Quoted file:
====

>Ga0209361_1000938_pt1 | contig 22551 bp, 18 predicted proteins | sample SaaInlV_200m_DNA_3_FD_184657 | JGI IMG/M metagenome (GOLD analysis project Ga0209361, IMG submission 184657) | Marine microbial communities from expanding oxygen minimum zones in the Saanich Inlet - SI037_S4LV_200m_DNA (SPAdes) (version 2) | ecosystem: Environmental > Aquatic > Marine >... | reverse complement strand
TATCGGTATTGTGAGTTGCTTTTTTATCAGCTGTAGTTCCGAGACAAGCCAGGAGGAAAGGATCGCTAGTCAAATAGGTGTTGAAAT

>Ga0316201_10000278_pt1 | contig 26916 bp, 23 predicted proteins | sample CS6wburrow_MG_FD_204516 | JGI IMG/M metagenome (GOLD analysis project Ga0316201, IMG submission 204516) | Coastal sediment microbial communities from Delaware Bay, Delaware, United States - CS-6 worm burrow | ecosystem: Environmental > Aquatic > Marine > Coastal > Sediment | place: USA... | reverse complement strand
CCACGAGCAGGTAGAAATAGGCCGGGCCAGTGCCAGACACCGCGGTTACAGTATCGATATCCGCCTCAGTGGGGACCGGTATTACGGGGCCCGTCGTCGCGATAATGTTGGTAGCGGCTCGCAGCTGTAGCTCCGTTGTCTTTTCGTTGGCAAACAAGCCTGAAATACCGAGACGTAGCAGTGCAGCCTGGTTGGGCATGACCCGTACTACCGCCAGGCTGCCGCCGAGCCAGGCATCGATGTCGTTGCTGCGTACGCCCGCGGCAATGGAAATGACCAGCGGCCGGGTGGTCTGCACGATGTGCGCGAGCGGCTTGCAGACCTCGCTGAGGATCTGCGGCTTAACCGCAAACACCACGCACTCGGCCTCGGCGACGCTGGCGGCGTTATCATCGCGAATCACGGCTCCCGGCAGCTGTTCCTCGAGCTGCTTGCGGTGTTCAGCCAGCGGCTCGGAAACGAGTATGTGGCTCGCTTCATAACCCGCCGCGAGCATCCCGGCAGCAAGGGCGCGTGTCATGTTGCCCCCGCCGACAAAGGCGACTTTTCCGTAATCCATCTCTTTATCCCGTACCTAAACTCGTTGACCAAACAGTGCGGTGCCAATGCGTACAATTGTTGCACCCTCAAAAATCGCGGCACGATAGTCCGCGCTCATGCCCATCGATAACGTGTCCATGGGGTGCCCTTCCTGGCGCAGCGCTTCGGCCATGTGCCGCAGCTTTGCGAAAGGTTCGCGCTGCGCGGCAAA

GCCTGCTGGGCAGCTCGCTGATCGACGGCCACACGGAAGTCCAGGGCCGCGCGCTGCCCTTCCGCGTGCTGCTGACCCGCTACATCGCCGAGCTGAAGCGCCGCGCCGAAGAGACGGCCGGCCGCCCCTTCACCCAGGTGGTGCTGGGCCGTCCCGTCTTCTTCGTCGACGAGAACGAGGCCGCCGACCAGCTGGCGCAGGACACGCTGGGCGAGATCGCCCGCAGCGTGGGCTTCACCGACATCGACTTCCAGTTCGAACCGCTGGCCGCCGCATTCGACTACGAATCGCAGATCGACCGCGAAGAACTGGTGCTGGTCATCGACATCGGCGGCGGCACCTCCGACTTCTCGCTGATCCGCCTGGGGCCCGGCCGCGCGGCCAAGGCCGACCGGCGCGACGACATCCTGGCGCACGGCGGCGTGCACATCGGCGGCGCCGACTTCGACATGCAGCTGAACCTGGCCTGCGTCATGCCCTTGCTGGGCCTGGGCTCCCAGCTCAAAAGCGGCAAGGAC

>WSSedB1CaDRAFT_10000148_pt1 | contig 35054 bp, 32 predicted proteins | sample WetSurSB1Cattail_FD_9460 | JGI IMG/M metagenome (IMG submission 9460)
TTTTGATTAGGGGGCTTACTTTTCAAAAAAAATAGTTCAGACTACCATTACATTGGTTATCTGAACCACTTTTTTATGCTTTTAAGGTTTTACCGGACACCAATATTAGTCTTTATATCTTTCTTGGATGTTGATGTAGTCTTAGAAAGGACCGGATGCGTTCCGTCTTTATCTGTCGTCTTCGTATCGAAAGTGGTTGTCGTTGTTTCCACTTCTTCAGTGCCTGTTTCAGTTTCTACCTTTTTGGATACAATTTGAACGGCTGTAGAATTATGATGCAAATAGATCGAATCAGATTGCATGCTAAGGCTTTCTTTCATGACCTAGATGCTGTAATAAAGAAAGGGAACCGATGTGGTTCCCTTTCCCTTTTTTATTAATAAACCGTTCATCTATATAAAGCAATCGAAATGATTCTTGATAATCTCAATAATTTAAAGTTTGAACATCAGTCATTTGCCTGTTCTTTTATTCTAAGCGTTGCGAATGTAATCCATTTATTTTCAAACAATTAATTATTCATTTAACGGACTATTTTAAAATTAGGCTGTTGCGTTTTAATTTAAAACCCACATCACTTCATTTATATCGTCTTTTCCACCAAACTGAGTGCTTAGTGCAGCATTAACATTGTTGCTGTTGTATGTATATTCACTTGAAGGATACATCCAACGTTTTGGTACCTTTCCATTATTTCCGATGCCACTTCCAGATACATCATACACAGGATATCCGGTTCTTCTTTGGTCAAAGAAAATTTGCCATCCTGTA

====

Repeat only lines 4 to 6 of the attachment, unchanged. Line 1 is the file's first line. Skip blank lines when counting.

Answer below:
CCACGAGCAGGTAGAAATAGGCCGGGCCAGTGCCAGACACCGCGGTTACAGTATCGATATCCGCCTCAGTGGGGACCGGTATTACGGGGCCCGTCGTCGCGATAATGTTGGTAGCGGCTCGCAGCTGTAGCTCCGTTGTCTTTTCGTTGGCAAACAAGCCTGAAATACCGAGACGTAGCAGTGCAGCCTGGTTGGGCATGACCCGTACTACCGCCAGGCTGCCGCCGAGCCAGGCATCGATGTCGTTGCTGCGTACGCCCGCGGCAATGGAAATGACCAGCGGCCGGGTGGTCTGCACGATGTGCGCGAGCGGCTTGCAGACCTCGCTGAGGATCTGCGGCTTAACCGCAAACACCACGCACTCGGCCTCGGCGACGCTGGCGGCGTTATCATCGCGAATCACGGCTCCCGGCAGCTGTTCCTCGAGCTGCTTGCGGTGTTCAGCCAGCGGCTCGGAAACGAGTATGTGGCTCGCTTCATAACCCGCCGCGAGCATCCCGGCAGCAAGGGCGCGTGTCATGTTGCCCCCGCCGACAAAGGCGACTTTTCCGTAATCCATCTCTTTATCCCGTACCTAAACTCGTTGACCAAACAGTGCGGTGCCAATGCGTACAATTGTTGCACCCTCAAAAATCGCGGCACGATAGTCCGCGCTCATGCCCATCGATAACGTGTCCATGGGGTGCCCTTCCTGGCGCAGCGCTTCGGCCATGTGCCGCAGCTTTGCGAAAGGTTCGCGCTGCGCGGCAAA

GCCTGCTGGGCAGCTCGCTGATCGACGGCCACACGGAAGTCCAGGGCCGCGCGCTGCCCTTCCGCGTGCTGCTGACCCGCTACATCGCCGAGCTGAAGCGCCGCGCCGAAGAGACGGCCGGCCGCCCCTTCACCCAGGTGGTGCTGGGCCGTCCCGTCTTCTTCGTCGACGAGAACGAGGCCGCCGACCAGCTGGCGCAGGACACGCTGGGCGAGATCGCCCGCAGCGTGGGCTTCACCGACATCGACTTCCAGTTCGAACCGCTGGCCGCCGCATTCGACTACGAATCGCAGATCGACCGCGAAGAACTGGTGCTGGTCATCGACATCGGCGGCGGCACCTCCGACTTCTCGCTGATCCGCCTGGGGCCCGGCCGCGCGGCCAAGGCCGACCGGCGCGACGACATCCTGGCGCACGGCGGCGTGCACATCGGCGGCGCCGACTTCGACATGCAGCTGAACCTGGCCTGCGTCATGCCCTTGCTGGGCCTGGGCTCCCAGCTCAAAAGCGGCAAGGAC

>WSSedB1CaDRAFT_10000148_pt1 | contig 35054 bp, 32 predicted proteins | sample WetSurSB1Cattail_FD_9460 | JGI IMG/M metagenome (IMG submission 9460)